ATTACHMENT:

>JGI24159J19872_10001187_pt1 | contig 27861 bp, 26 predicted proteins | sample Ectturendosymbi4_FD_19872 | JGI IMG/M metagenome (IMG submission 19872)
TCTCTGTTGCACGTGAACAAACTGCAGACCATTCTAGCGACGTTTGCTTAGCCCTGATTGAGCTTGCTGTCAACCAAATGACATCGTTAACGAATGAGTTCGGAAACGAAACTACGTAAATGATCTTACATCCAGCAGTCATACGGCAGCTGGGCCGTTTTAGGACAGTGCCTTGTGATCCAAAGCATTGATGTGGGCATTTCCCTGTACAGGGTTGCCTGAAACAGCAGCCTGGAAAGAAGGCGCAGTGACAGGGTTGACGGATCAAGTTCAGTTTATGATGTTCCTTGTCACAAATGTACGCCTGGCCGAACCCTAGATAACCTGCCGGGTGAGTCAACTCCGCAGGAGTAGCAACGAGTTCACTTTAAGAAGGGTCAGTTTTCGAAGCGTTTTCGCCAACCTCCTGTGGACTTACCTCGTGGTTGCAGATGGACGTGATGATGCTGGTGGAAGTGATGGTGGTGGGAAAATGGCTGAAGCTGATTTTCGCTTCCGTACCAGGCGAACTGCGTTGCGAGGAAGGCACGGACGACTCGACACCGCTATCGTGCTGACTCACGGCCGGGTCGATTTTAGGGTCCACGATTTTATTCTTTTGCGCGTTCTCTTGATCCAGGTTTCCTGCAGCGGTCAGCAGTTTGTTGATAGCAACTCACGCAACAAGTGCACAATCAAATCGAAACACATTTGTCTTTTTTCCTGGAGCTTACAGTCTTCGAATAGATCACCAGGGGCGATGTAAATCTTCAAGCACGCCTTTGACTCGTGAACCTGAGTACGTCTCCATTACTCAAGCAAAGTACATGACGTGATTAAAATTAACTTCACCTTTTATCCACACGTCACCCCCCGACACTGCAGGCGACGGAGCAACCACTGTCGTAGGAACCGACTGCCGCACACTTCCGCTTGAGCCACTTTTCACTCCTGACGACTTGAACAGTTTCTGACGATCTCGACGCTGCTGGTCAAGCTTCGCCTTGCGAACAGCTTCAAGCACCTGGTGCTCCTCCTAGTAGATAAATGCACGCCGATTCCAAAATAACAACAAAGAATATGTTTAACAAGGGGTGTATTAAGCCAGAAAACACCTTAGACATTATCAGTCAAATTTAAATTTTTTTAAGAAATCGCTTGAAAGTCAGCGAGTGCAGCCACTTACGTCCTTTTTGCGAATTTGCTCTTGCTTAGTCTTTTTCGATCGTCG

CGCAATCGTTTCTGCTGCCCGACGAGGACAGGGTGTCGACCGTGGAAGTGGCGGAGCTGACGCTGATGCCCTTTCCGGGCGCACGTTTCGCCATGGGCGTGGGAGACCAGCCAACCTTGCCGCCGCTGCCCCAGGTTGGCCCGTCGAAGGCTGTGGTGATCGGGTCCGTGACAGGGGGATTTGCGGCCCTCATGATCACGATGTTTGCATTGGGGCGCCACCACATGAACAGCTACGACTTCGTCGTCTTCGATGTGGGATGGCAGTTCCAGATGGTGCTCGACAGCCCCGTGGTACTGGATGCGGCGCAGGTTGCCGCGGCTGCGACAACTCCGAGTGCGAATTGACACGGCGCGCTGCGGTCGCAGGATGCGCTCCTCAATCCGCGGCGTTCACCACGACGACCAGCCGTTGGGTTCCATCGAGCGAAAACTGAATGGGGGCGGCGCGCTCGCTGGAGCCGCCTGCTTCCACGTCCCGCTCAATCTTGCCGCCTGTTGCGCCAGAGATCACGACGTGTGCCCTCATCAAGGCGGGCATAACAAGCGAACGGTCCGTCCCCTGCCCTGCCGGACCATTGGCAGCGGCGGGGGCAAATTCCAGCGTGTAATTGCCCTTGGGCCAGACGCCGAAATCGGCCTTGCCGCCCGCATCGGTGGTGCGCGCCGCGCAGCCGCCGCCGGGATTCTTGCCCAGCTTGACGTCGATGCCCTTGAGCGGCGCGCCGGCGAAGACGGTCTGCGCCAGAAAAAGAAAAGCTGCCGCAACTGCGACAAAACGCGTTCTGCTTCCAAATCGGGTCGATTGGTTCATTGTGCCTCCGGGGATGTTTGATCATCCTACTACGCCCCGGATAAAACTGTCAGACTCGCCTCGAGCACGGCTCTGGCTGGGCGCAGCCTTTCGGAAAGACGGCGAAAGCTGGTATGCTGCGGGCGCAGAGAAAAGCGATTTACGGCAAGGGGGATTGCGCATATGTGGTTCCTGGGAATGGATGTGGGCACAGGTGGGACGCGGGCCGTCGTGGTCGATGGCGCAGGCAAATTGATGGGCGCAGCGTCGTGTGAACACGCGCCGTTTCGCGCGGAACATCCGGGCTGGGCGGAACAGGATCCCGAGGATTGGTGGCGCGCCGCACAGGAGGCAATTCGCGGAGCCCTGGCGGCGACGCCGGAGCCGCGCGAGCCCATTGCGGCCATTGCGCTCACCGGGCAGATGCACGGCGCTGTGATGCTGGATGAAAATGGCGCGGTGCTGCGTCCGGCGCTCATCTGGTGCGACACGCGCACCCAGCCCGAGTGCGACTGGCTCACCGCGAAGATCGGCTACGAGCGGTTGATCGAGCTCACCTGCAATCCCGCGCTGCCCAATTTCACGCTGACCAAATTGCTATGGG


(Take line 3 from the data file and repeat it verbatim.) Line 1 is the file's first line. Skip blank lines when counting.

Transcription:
CGCAATCGTTTCTGCTGCCCGACGAGGACAGGGTGTCGACCGTGGAAGTGGCGGAGCTGACGCTGATGCCCTTTCCGGGCGCACGTTTCGCCATGGGCGTGGGAGACCAGCCAACCTTGCCGCCGCTGCCCCAGGTTGGCCCGTCGAAGGCTGTGGTGATCGGGTCCGTGACAGGGGGATTTGCGGCCCTCATGATCACGATGTTTGCATTGGGGCGCCACCACATGAACAGCTACGACTTCGTCGTCTTCGATGTGGGATGGCAGTTCCAGATGGTGCTCGACAGCCCCGTGGTACTGGATGCGGCGCAGGTTGCCGCGGCTGCGACAACTCCGAGTGCGAATTGACACGGCGCGCTGCGGTCGCAGGATGCGCTCCTCAATCCGCGGCGTTCACCACGACGACCAGCCGTTGGGTTCCATCGAGCGAAAACTGAATGGGGGCGGCGCGCTCGCTGGAGCCGCCTGCTTCCACGTCCCGCTCAATCTTGCCGCCTGTTGCGCCAGAGATCACGACGTGTGCCCTCATCAAGGCGGGCATAACAAGCGAACGGTCCGTCCCCTGCCCTGCCGGACCATTGGCAGCGGCGGGGGCAAATTCCAGCGTGTAATTGCCCTTGGGCCAGACGCCGAAATCGGCCTTGCCGCCCGCATCGGTGGTGCGCGCCGCGCAGCCGCCGCCGGGATTCTTGCCCAGCTTGACGTCGATGCCCTTGAGCGGCGCGCCGGCGAAGACGGTCTGCGCCAGAAAAAGAAAAGCTGCCGCAACTGCGACAAAACGCGTTCTGCTTCCAAATCGGGTCGATTGGTTCATTGTGCCTCCGGGGATGTTTGATCATCCTACTACGCCCCGGATAAAACTGTCAGACTCGCCTCGAGCACGGCTCTGGCTGGGCGCAGCCTTTCGGAAAGACGGCGAAAGCTGGTATGCTGCGGGCGCAGAGAAAAGCGATTTACGGCAAGGGGGATTGCGCATATGTGGTTCCTGGGAATGGATGTGGGCACAGGTGGGACGCGGGCCGTCGTGGTCGATGGCGCAGGCAAATTGATGGGCGCAGCGTCGTGTGAACACGCGCCGTTTCGCGCGGAACATCCGGGCTGGGCGGAACAGGATCCCGAGGATTGGTGGCGCGCCGCACAGGAGGCAATTCGCGGAGCCCTGGCGGCGACGCCGGAGCCGCGCGAGCCCATTGCGGCCATTGCGCTCACCGGGCAGATGCACGGCGCTGTGATGCTGGATGAAAATGGCGCGGTGCTGCGTCCGGCGCTCATCTGGTGCGACACGCGCACCCAGCCCGAGTGCGACTGGCTCACCGCGAAGATCGGCTACGAGCGGTTGATCGAGCTCACCTGCAATCCCGCGCTGCCCAATTTCACGCTGACCAAATTGCTATGGG